I saw boxes, portraits, trophies…
“Hand made!…real sliver…”
As Buchiah Chari tried to explain, my attention was devoured by the distinct dents and dips etched, that spoke volumes of the brilliant artisan who created it.
“Gold also! For temple…my son also artichan… all dijain3, we will do!”
…vases, idols, lanterns, lamps…
“See! Nemali4…this mudra5…hundred percent quality…”
…potters, souvenirs and wall hangings.
“…finishing in two hours…this, three days…pasandh?…like it?”
As I regarded the artefacts, Buchiah Chari was brimming with emotions. In a fleeting moment I met the zealous teenager who was introduced to a craft, that now was his object of love and source of pride.
Back at the counter, after a tedious bargain, the packed artefact was finally taken by its new owners. But now I was aware that wrapped in paper and strings was more than just the artefact. Within the bundle was the product of an artisan’s pride, passion and love.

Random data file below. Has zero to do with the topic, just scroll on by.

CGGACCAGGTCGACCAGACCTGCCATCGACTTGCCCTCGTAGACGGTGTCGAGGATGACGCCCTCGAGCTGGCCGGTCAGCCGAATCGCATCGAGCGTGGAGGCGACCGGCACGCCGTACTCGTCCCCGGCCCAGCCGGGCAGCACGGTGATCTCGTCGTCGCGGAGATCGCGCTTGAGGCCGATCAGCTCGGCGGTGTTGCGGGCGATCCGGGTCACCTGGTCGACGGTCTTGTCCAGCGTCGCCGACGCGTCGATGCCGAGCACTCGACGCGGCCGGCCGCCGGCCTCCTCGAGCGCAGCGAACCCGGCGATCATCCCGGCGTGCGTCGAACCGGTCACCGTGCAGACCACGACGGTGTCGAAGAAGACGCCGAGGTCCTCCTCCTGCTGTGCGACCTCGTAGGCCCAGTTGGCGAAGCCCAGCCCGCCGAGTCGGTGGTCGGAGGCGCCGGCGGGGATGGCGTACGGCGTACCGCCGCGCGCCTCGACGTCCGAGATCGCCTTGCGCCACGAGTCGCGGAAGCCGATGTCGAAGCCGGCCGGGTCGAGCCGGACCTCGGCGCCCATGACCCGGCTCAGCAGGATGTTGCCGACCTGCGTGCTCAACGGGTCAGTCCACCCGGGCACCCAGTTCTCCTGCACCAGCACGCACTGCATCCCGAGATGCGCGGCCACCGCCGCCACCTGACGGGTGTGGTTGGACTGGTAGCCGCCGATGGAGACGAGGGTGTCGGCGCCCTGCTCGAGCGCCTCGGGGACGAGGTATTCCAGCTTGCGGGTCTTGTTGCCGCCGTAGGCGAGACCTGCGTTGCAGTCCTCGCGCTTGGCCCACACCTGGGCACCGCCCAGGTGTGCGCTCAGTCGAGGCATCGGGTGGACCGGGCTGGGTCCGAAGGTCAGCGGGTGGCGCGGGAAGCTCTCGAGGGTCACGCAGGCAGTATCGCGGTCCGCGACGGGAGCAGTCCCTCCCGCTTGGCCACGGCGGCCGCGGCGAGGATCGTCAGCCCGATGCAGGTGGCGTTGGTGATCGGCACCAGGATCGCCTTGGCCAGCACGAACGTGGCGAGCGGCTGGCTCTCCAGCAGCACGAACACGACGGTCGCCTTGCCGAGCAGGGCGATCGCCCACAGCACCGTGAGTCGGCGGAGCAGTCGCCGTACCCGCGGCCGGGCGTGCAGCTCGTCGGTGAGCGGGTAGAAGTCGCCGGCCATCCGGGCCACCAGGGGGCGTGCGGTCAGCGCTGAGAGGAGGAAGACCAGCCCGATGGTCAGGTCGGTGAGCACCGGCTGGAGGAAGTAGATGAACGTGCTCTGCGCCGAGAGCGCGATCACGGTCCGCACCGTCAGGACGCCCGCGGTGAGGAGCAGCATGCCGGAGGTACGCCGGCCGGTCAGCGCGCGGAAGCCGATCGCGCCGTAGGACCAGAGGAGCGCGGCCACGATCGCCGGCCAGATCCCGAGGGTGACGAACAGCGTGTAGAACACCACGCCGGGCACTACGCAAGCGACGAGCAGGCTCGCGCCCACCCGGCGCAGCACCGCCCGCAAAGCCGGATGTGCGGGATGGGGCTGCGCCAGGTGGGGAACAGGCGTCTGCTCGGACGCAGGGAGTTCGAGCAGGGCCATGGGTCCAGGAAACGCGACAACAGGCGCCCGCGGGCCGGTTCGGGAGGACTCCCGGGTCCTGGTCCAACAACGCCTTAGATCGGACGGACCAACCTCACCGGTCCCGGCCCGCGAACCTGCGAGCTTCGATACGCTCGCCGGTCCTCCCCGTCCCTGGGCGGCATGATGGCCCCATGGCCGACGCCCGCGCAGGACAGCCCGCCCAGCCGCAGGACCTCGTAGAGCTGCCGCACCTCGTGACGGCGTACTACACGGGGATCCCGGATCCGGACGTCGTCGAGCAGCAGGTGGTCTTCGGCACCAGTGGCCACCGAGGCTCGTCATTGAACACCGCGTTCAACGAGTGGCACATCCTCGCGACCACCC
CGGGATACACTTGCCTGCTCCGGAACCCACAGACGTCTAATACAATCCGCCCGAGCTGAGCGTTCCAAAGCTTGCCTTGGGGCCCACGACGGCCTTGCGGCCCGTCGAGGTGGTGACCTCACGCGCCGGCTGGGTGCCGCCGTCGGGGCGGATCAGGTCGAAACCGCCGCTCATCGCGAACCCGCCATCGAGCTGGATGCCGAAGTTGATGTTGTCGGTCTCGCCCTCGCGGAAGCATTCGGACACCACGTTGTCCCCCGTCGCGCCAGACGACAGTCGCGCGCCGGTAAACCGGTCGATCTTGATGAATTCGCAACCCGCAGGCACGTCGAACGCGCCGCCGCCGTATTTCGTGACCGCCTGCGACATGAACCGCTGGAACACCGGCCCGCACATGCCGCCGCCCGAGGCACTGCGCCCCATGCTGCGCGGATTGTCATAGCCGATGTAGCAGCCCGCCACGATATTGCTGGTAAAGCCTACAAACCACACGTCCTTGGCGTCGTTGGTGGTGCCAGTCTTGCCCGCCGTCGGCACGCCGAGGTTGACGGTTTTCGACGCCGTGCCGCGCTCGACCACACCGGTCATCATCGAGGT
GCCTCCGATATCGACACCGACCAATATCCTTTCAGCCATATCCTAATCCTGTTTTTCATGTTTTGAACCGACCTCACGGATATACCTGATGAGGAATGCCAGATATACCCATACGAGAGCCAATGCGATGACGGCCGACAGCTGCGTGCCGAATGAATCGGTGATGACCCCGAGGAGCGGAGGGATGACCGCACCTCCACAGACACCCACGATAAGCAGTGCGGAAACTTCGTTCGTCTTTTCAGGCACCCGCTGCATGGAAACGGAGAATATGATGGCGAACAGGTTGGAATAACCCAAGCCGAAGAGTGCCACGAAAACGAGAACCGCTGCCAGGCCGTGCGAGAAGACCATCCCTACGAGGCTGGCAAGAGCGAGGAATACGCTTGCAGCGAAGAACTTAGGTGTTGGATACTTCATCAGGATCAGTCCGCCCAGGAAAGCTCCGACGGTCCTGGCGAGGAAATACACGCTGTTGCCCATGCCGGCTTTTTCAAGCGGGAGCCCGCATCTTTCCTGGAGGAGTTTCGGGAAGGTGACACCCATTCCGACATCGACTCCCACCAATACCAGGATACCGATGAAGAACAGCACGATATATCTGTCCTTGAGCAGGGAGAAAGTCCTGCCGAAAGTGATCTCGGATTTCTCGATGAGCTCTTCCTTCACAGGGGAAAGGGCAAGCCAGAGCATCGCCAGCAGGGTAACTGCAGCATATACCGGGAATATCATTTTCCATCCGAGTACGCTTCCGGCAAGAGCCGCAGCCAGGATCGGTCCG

Outside, a serene blue sky wrapped a seemingly familiar village composition. My car was parked under a tree and the driver was fast asleep. I walked the narrow cement roads of the village, lined by compound walls that either guarded a house, or ruins, or just an empty land. The cool morning breeze was specked with whispers and voices.
I turned to see an elderly man with a Namam on his growing forehead.
“Artisans?… Where?…Ghar7…workshop?” I asked.
He waved at his house.
…I looked at his long white beard…
I was confused.
…then his crinkled eyes…
My chest tightened a little.
…and his big smile…
I waved my hand and turned away.
“Haha!…Dirgha Ayushman Bhavah8…”
He walked back into his house smiling and I walked away a little faster.
The rest of what I saw now seems like a hazy blend of long flowery braids, loose dhotis9, goats, giggles, big bindis10, bangles, colours, courtesy and curiosity, under the sapping sun. As fatigue slowly started to set in, my attention was drawn by a girl, standing on the threshold of her house, waving her hand at me.